Fully defining an attosecond pulse requires knowledge of its phase variation both temporally and spatially. Until now, temporal1,3,4,5,8,9 and spatial10,11,12 measurements are achieved only separately. As the temporal characterization methods (known as RABBIT; ref. 1 and CRAB; refs 3, 4, 5, 9, 13) rely on the photoelectric effect, they average over the spatial profile of a pulse, mixing the contribution from the different emitters of the extreme-ultraviolet (XUV) source at a secondary target. On the other hand, spatial measurements of XUV emission have been achieved using small apertures10,11 or two foci12. Although temporal information remains available in principle, neither method seems compatible with RABBIT or CRAB. Therefore, space–time measurements of attosecond pulses have never been made.

To solve the space–time problem, we turn to an in situ technique. The in situ method is a unique method of measurement that is feasible only for highly nonlinear processes14,15,16. It relies on the fact that adding a single photon to an already highly nonlinear process only weakly perturbs the process17,18. Yet, it can modify the spatial and spectral pattern of a beam. The in situ method has been considered in attosecond pulse metrology to determine only the temporal profile of the average attosecond pulse within attosecond pulse trains14. For that measurement, a weak second-harmonic beam co-propagates with the fundamental beam to break the symmetry between adjacent attosecond pulses, thereby allowing an even-order harmonic signal. Temporal information was encoded in the even-order harmonic signal as a function of the phase delay between the fundamental and second-harmonic laser pulses14.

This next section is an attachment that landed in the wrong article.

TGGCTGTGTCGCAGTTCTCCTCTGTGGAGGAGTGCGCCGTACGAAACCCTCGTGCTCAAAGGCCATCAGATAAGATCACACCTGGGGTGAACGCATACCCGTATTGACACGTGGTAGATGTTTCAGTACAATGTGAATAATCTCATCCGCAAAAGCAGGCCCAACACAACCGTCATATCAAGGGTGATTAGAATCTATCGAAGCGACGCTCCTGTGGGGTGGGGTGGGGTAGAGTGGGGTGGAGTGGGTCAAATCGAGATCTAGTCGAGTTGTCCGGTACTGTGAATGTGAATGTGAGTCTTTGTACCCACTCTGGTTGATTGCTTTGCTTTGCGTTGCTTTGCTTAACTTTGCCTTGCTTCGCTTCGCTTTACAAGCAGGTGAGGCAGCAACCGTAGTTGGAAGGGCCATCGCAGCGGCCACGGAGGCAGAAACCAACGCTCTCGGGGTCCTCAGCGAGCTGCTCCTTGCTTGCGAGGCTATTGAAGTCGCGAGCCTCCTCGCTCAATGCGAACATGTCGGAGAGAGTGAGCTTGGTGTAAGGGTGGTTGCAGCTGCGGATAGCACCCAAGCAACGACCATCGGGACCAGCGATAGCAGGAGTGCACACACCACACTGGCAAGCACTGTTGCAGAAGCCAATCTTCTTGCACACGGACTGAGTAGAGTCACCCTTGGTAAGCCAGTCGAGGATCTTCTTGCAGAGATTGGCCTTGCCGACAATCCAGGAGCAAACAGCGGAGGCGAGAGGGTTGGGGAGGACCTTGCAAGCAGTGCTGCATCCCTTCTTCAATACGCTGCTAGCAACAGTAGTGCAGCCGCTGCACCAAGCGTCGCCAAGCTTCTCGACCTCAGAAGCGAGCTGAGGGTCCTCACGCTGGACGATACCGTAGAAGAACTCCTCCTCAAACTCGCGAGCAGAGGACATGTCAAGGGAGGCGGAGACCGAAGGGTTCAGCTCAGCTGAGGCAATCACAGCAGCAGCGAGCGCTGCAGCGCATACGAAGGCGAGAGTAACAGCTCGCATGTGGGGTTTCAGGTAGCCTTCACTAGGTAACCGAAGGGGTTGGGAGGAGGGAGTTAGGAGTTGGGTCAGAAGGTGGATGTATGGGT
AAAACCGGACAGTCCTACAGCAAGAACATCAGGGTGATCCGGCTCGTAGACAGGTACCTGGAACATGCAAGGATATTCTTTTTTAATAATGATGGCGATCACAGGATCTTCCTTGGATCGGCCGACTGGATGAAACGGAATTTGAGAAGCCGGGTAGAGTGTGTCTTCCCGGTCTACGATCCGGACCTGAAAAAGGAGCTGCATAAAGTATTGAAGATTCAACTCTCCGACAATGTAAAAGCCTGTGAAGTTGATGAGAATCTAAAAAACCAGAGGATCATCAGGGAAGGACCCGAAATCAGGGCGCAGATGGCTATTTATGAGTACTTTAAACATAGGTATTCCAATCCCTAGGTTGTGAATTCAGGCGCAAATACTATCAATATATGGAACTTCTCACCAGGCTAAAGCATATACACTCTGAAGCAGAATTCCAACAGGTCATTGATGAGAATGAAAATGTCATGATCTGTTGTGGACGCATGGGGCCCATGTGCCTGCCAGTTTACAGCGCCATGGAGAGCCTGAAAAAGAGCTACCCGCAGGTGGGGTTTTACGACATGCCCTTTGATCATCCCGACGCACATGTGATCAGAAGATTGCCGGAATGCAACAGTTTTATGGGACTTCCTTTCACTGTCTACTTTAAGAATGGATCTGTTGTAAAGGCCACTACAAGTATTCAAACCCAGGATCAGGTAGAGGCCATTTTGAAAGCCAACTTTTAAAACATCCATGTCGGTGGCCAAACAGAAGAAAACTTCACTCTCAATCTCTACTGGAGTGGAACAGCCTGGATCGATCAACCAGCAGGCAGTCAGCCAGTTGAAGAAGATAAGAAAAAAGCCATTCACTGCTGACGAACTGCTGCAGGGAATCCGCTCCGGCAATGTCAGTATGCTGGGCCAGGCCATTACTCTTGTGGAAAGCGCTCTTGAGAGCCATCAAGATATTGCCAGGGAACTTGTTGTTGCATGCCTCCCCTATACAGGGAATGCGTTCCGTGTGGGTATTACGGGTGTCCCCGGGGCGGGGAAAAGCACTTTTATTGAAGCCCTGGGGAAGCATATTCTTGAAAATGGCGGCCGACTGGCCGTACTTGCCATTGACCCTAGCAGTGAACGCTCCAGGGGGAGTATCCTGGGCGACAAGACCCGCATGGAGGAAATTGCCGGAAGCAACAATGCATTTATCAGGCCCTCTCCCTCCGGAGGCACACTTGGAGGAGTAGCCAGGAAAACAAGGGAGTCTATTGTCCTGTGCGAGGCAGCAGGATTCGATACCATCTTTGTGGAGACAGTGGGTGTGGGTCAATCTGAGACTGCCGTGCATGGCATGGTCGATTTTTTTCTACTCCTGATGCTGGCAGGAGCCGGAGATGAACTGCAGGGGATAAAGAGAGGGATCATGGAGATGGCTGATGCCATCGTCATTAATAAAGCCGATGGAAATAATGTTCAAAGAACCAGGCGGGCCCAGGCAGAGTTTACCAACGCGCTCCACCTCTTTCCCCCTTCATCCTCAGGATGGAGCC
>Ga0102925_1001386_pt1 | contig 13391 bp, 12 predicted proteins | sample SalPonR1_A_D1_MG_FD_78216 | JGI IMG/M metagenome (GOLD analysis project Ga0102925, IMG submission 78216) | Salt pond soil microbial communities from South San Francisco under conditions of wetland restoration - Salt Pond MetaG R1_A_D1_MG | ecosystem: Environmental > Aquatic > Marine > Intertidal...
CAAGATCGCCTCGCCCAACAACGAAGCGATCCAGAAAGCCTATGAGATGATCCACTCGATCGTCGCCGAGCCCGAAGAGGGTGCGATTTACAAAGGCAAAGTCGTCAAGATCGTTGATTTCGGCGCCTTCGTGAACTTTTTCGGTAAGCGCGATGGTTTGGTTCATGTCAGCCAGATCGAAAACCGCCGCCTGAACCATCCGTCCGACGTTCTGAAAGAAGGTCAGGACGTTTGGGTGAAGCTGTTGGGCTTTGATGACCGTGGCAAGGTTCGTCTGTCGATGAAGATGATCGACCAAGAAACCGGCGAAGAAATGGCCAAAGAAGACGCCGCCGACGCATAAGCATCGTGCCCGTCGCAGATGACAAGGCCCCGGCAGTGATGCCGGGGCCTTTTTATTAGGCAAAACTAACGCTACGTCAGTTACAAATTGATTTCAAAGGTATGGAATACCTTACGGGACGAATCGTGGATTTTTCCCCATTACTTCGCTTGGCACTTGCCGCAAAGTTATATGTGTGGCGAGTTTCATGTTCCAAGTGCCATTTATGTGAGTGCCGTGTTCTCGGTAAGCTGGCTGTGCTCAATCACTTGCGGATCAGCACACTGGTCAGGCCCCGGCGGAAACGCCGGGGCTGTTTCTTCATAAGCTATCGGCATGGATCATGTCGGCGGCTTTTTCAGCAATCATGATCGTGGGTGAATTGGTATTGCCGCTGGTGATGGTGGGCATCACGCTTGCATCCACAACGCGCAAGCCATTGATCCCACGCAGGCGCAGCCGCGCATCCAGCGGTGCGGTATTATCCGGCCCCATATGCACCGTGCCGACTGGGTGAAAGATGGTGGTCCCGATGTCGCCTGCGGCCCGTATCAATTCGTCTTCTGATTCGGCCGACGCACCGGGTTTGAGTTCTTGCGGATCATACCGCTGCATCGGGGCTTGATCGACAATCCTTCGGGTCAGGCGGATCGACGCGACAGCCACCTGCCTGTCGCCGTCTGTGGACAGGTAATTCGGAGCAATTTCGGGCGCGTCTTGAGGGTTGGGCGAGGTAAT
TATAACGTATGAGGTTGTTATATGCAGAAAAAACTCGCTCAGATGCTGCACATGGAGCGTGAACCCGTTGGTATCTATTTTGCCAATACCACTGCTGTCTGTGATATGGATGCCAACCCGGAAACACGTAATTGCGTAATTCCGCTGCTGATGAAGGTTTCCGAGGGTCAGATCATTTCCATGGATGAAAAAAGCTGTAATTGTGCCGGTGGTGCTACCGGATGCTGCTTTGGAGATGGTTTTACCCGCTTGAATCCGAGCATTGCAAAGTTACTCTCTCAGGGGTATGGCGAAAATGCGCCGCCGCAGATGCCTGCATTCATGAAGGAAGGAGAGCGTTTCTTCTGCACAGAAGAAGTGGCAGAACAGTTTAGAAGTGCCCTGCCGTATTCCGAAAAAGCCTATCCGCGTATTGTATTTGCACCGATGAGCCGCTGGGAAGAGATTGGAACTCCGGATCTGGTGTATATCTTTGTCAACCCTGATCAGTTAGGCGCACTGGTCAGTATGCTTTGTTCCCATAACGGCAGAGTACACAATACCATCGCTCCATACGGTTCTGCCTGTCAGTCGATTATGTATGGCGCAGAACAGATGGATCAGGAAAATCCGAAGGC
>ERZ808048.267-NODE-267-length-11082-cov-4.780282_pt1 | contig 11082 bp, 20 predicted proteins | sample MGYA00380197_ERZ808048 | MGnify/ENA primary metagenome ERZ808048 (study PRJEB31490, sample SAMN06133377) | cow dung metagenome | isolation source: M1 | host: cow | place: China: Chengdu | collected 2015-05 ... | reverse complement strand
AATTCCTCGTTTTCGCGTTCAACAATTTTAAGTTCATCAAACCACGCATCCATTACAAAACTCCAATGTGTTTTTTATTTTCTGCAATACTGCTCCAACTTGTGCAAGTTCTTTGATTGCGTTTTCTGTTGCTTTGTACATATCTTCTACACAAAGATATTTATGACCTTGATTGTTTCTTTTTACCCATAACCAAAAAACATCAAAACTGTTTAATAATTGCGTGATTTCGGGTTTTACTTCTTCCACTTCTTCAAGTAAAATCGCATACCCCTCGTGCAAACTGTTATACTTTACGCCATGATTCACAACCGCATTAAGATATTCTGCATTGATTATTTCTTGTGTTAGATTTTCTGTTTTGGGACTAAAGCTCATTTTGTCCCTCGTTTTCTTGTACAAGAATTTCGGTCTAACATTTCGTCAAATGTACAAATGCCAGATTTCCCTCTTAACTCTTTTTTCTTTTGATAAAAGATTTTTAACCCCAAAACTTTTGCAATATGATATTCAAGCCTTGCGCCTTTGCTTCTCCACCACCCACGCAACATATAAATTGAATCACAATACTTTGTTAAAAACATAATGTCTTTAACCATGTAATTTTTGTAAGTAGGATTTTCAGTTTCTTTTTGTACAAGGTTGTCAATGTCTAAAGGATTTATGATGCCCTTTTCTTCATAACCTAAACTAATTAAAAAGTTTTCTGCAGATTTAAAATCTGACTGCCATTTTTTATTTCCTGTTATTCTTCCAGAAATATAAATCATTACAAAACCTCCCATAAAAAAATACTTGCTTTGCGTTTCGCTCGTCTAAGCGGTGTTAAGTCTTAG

For our spatially encoded in situ measurement, we produce XUV radiation using the fundamental laser pulse with a time-dependent polarization3 as illustrated in Fig. 1a and described in the Methods. We bring the weak perturbing beam into the medium at a small angle θp to gently modify the process of attosecond pulse generation in space as well as in time. This seemingly small change has a large impact. It perturbs the wavefront of the XUV radiation in the near-field (in the medium), which, in turn, modifies the far-field (at the detector) pattern as illustrated in Fig. 1a. As we delay the perturbing beam relative to the fundamental, we modulate the spatial dependence of the phase and therefore, the near- and far-field patterns. Our perturbing beam serves as a spatial gate. Measuring the far-field pattern as a function of delay τ shown in Fig. 1b allows us to reconstruct the amplitude and phase of the attosecond pulse in space and time in the region where it is produced and, therefore, everywhere in space.

Figure 1: Illustration of the spatio-temporal measurement of an isolated attosecond pulse.
figure 1

a, An isolated attosecond pulse is generated in a Ne gas jet placed at the focus. The illustrated fundamental laser pulse, E0(t), has a time-dependent polarization to produce an isolated attosecond pulse. We used the second harmonic of the fundamental laser pulse as the perturbation pulse, Ep(t), that crosses the focus at θp = 23 mrad. The perturbation modulates the electron trajectories shown with the blue (red) dotted line for the trajectories with (without) the perturbation. This modulation modifies the XUV wavefront in the near-field, resulting in a change of the propagation angle (θ) and the divergence of the XUV emission. b, The spatially resolved XUV spectra are measured at the far-field. The spectrum is shifted up (τ = 0.5tp) or down (τ = 1.0tp) as the time delay is changed, and tp is the period of the perturbing field (tp = 1.45 fs). See Fig. 2e for the unperturbed XUV spectrum.

Figure 2a,b shows experimental maps constructed from these two-dimensional (2D) images for the energy range of 46±0.8 eV and 79±0.8 eV. In these figure panels, each XUV component is isolated and plotted individually. The vertical axis is the spatial image of the XUV whereas the horizontal axis consists of 48 images placed side-by-side, each taken at a different time delay between the fundamental and the second-harmonic perturbing beam shown on the horizontal axis. Measuring the far-field distribution as a function of delay allows us to determine the amplitude and phase of XUV emission in the near-field.

Figure 2: Spatio-temporal reconstruction of an isolated attosecond pulse.
figure 2